What makes metals different?

The properties of metals explained

Metals and alloys have various mechanical, thermal and electrical properties that set them apart from each other and make them more suited to a particular task. The following properties will need to be considered when welding or selecting a metal for a particular task.

Hardness is a desirable property in metals that need to withstand abrasion or wear.
Metal can be hardened by heat-treating, which is a process involving the application of heat and then fast cooling. Often metals can be treated to make the surface harder than the centre by case hardening or hard-facing. The advantage of these hardening processes are that a metal part can be formed while the metal is still workable and then hardened later. Steels containing more than 0.3 per cent of carbon can be hardened by heating to red hot and then quenching in water to cool quickly. This alters the crystalline structure and the hard steel formed is often brittle.
Some metals such as stainless steel have a work hardening property, where they become harder the more they are bent, hammered or rolled.

Brittle metals are often hard but while they may cope with abrasion, they are also prone to cracking and shattering during use.
It is difficult to bend or shape brittle metals without cracking them and they cope poorly with shock loads. Cast iron is a common brittle metal which is strong under compressive loads but weak in tension.

Cast iron can be poured into sand moulds to form a wide
variety of intricately shaped components. It is brittle and
difficult to weld.






Tough metals will resist all forms of tearing and shearing without breaking.
Metals which are ideal for hard-wearing applications have a tough centre with a hard exterior.

A malleable metal is easily worked into various shapes by hammering, rolling or pressing and will not crack easily, even
when worked. Sheet metal is usually very malleable and can be pressed into intricate shapes, such as car panels. Malleable metals such as copper are often used for decorative forms due to the ease with which they can be worked.
Ferrous metals such as steel can be made more malleable by a process called annealing, where the metal is heated to red hot and then allowed to cool slowly in air or lime powder. Non-ferrous metals are annealed by being heated in a similar way but are cooled quickly by quenching in water.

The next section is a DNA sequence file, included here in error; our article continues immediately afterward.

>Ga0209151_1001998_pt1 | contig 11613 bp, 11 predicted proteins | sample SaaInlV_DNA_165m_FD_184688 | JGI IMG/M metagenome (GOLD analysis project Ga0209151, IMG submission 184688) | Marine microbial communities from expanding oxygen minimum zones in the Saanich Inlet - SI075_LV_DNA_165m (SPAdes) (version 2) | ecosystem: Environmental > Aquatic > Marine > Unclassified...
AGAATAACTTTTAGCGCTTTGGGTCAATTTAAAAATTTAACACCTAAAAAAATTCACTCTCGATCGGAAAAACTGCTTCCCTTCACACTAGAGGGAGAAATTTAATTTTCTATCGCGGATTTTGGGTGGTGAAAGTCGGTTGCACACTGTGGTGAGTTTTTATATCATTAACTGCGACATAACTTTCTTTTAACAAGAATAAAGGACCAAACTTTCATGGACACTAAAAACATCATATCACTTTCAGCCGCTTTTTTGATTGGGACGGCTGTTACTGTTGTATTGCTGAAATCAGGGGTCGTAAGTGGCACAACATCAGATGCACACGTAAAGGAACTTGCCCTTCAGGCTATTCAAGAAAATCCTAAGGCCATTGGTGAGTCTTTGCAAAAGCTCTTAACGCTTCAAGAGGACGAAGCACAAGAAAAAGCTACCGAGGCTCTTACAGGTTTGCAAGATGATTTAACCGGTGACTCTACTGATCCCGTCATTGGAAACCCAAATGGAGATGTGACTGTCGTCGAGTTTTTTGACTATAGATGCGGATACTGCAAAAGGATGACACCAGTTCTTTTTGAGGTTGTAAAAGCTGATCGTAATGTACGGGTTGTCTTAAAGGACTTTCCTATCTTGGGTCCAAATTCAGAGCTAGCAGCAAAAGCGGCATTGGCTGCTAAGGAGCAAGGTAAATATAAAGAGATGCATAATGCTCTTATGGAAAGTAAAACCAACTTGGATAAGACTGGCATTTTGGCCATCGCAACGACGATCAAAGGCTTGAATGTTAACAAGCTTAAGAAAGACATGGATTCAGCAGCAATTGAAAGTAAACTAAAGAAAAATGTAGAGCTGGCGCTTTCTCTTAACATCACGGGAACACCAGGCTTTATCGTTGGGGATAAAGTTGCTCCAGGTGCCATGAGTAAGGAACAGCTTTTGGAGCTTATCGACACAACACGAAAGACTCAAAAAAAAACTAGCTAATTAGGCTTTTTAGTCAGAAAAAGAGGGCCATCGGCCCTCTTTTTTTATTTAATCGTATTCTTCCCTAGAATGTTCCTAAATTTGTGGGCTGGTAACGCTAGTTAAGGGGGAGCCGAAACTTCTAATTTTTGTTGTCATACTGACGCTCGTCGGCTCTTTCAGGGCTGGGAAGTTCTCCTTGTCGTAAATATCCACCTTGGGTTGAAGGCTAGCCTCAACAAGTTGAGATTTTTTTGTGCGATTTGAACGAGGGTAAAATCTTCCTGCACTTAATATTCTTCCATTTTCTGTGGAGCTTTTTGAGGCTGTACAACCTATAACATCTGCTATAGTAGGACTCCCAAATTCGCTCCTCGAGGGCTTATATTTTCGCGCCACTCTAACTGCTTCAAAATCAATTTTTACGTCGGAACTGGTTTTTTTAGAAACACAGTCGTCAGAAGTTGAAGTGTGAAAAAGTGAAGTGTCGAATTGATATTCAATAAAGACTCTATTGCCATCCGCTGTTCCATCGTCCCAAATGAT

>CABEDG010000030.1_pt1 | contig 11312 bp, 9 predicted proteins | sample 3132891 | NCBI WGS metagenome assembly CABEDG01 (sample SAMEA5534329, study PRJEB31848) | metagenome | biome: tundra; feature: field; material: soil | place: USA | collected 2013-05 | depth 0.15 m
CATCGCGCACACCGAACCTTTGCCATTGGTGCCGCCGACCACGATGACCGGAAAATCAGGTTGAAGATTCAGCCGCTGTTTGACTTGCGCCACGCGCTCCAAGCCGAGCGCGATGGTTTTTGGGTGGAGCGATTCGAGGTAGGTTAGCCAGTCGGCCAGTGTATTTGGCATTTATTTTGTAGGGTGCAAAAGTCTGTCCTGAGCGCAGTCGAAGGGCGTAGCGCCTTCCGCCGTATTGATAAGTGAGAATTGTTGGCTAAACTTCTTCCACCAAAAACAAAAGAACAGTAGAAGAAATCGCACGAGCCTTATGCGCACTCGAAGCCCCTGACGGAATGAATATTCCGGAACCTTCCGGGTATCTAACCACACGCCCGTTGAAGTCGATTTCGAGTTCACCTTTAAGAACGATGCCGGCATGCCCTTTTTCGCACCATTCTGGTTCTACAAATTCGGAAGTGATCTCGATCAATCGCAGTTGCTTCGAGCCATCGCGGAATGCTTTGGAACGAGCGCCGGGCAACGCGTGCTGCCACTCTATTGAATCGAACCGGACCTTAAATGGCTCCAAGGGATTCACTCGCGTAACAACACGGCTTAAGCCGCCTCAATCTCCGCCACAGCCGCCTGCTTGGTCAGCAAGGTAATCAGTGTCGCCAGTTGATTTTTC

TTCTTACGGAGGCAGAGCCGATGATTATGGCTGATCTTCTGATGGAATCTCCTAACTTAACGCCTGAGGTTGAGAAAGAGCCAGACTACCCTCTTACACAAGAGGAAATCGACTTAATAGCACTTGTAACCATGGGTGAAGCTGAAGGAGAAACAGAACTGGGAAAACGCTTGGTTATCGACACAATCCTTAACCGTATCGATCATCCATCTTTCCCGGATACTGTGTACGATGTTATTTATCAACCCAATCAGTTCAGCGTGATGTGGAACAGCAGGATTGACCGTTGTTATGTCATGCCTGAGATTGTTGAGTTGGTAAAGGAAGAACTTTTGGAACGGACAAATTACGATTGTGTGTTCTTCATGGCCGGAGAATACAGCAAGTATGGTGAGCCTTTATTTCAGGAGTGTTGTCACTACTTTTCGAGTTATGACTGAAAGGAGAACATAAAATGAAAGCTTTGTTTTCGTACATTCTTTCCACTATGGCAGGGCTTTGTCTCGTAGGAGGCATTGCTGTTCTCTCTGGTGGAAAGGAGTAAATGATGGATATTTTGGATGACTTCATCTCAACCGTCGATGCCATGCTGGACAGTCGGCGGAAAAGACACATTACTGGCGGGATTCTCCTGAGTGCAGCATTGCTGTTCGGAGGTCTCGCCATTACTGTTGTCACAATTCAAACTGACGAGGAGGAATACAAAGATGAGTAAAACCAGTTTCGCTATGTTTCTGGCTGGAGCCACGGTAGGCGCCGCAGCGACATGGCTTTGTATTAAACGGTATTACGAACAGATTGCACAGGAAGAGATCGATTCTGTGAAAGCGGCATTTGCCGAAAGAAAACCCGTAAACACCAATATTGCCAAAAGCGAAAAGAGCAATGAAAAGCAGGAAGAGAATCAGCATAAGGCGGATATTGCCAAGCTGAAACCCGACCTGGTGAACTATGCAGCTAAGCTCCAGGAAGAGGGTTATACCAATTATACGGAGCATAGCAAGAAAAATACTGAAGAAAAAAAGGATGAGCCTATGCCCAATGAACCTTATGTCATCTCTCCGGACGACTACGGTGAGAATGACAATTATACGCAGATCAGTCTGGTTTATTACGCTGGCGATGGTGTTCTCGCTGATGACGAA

Ductility is a similar property to malleability and allows metals to be drawn out into shapes without breaking. It is an essential property for metal used in wire.
To make wire, the metal is drawn through a series of decreasing sized dies to reduce diameter but increase length.

Tensile or elastic metals will return to their previous shape after being bent or distorted in some way.
Spring steels are a good example of tensile metal. But there is a limit to how far these metals can be bent before they will not return to their previous state which is called the elastic limit. If a metal is stretched beyond this limit it is said to be strained.
Strain is the permanent deformation, or elongation, of a material and is expressed as a percentage of the material’s original size.

Conductivity is a measure of a metal’s heat- or electrical-carrying ability.
Highly conductive metals such as aluminium can transfer heat quickly throughout their mass or pass an electrical current with little resistance. When welding, heat conductivity directly affects the amount of heat required to melt the metal.

Density is the weight of a piece of metal per unit of its volume.
Dense metal will weigh more than a less dense metal of a similar size. Density is measured in kilograms per cubic metre (kg/m³). Gold and lead are very dense metals at 19,300kg/m³ and 11,370kg/m³ respectively. The density of steel is 7850kg/m³.

Corrosion resistance
Corrosion is a natural process, which converts a refined metal to a more chemically-stable form, such as its oxide, hydroxide, or sulfide. It is the gradual destruction of materials (usually metals) bychemical and/or electrochemical reaction with their environment.  It impacts material properties such as mechanical strength, appearance, and impermeability to liquids and gases
Rust is a type of corrosion which affects metals containing iron, such as mild steel. It is a red crust made up of the compound Iron-Oxide (FE2O3), that forms on the surface of iron when exposed to air and moisture.

Stainless steel is a popular alloy for use in harsh
environments due to its corrosion resistance. It can be
joined using most welding methods.








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